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Talented Cerian from King Edward VI High School for Girls, Edbaston wins ‘Write Stuff’ award

A talented teenager from King Edward VI High School for Girls, Cerian Richmond Jones, 16, has won a prestigious award in “The Write Stuff”, a national short story competition run by the Sunday Times with best-selling author Barbara Taylor Bradford and top journalist Eleanor Mills among the judges.

Cerian from Solihull was one of the two runners-up in the 14-16 section of the award which attracted thousands of entries and the judges praised the way her story “The Setting Dawn” invoked “a mystical, unreal London through her mature and poetic use of language: The Thames begins to flow again, taking time with it.” She and the other main prizewinners will take part in an exclusive writing masterclass run by Barbara Taylor Bradford, enjoy a day out at the News UK headquarters and have their stories published in an e-book by Harper Collins.

“The subject of the competition was friendship” Cerian explained, “and my story was about female friendship, with a girl sitting and watching the sun rise in London every day. I specially wanted to express the idea that not everything always has to be expressed in words.
I’ve always loved writing but I was incredulous when I found out I’d won the prize as I entered at the very last minute, and got my story finished just minutes before the deadline. I’d been toying with the idea for a month and but then wrote and edited it really quickly, thanks to the encouragement of our Vice Principal Ms Pallister who gave me the confidence to submit my story. I’m doing GCSEs next year and afterwards I’d like to do English at A level and maybe become a journalist later.”
Apart from writing, Cerian enjoys drama and is currently devising a piece for performance with other theatre enthusiasts at the Young Rep in Birmingham. She is also very involved in scouting and even travelled to a scout jamboree in Japan.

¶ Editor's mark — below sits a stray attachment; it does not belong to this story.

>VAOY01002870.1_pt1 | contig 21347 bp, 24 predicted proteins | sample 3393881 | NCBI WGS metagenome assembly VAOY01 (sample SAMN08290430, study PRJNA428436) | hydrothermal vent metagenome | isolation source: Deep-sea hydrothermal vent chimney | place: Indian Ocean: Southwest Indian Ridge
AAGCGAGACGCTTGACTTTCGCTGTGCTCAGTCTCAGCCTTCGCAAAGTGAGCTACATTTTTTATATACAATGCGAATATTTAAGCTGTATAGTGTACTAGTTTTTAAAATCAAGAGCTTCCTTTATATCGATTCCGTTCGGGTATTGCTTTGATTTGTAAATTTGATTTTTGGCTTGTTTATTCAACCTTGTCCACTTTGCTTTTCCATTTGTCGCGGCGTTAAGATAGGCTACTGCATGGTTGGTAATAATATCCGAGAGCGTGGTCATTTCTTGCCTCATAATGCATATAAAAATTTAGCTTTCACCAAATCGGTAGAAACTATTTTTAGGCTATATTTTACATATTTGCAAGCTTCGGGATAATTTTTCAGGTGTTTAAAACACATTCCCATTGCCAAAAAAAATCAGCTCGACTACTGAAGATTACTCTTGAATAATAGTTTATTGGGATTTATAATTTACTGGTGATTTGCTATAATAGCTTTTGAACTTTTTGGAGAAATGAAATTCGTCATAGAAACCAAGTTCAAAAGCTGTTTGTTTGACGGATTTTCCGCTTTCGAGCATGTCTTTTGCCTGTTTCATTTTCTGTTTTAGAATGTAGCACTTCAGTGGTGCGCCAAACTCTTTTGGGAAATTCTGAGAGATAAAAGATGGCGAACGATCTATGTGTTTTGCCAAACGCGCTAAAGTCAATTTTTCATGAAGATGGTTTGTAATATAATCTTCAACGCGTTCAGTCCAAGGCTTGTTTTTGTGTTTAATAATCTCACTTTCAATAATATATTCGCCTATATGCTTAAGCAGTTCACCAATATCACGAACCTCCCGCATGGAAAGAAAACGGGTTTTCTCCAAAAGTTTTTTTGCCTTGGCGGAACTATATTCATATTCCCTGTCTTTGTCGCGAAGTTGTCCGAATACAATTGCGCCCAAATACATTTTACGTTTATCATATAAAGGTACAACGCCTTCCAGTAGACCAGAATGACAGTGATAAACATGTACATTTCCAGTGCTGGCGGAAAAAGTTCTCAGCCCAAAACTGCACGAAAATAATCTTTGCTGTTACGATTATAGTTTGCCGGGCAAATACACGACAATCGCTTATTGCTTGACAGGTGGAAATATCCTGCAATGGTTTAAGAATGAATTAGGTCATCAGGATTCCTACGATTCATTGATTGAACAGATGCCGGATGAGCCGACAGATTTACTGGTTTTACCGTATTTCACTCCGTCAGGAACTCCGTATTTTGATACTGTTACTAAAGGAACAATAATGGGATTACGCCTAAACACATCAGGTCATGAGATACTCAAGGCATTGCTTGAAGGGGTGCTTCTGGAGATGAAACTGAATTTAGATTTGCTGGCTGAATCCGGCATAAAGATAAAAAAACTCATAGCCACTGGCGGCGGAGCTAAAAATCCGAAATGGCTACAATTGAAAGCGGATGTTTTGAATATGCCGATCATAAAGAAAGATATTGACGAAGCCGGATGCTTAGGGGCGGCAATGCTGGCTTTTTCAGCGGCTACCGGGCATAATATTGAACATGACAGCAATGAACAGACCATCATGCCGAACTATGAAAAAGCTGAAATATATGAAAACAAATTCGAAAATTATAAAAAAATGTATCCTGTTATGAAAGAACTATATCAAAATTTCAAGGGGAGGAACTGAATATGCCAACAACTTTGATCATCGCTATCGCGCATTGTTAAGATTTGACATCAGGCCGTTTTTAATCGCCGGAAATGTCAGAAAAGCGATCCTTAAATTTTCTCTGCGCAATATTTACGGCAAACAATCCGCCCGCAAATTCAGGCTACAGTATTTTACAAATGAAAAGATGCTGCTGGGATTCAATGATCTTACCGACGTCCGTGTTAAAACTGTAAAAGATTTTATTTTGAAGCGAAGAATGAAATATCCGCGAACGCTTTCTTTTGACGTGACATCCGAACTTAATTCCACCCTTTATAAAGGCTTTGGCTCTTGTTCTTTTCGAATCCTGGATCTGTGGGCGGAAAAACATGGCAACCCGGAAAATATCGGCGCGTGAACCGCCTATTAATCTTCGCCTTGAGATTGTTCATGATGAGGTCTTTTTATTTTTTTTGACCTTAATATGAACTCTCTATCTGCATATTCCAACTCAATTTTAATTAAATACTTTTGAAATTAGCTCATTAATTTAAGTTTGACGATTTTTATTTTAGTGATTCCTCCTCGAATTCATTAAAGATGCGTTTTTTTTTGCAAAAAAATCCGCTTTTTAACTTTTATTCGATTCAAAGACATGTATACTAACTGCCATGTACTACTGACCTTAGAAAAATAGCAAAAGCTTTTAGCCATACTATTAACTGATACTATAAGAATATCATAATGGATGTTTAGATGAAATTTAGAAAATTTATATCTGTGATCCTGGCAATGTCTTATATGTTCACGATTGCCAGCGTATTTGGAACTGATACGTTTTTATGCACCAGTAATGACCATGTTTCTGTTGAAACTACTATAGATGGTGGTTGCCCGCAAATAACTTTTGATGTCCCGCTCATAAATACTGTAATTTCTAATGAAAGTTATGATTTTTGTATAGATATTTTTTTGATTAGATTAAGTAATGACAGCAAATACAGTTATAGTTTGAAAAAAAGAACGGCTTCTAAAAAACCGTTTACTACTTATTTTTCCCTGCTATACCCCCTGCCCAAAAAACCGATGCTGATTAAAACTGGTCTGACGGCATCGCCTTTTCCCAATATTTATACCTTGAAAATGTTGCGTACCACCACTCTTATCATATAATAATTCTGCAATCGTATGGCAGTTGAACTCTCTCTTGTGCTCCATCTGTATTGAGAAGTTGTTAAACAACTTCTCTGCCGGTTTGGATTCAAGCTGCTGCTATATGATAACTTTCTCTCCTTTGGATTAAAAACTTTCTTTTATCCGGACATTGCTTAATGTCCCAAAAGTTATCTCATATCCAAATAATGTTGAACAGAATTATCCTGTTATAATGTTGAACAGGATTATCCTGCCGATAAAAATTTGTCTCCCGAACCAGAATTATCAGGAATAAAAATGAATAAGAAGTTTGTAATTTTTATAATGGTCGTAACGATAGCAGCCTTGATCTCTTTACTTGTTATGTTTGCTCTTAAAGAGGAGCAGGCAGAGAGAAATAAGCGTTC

Cerian is the latest in a string of King Edward’s students to achieve national recognition for creative writing over the past few weeks. 15-year-old Pratiksha Saha’s thought-provoking poem “The Path to Rebellion” was selected as one of the winning entries from over 12,000 submissions in the world-wide Foyle’s poetry competition. Pratiksha herself has been made a member of the Young Poets society and is a leading light of King Edward’s High School’s performance poetry club, run by Old Edwardian poet Jasmine Gardosi of the Birmingham arts collective ‘Beatfreeks’.

Laura Stevens, a Year 8 pupil was delighted when her poem ‘A Powerful Force’ was picked from over 1800 entries as winner of the senior creative writing section of the national NASUWT ‘Arts and Minds’ competition for works celebrating cultural diversity and equality. Meanwhile Maha Salman 13, scooped the prestigious Anne Frank Poetry Award in the same event for her poem ‘Hope’, inspired by Anne Frank’s spirited refusal to be crushed by her confinement in the secret annexe.

“We’re hugely proud of our gifted young writers” said King Edward’s High School Principal, Ann Clark. “It’s been a remarkable term with a string of national awards for their outstanding poetry and stories, which is testimony to their creativity and imagination. It’s also a tribute to our English and RS departments who regularly provide the inspiration together to encourage our talented girls to experiment with their writing and then have the confidence to enter their work for this sort of competition.”

 

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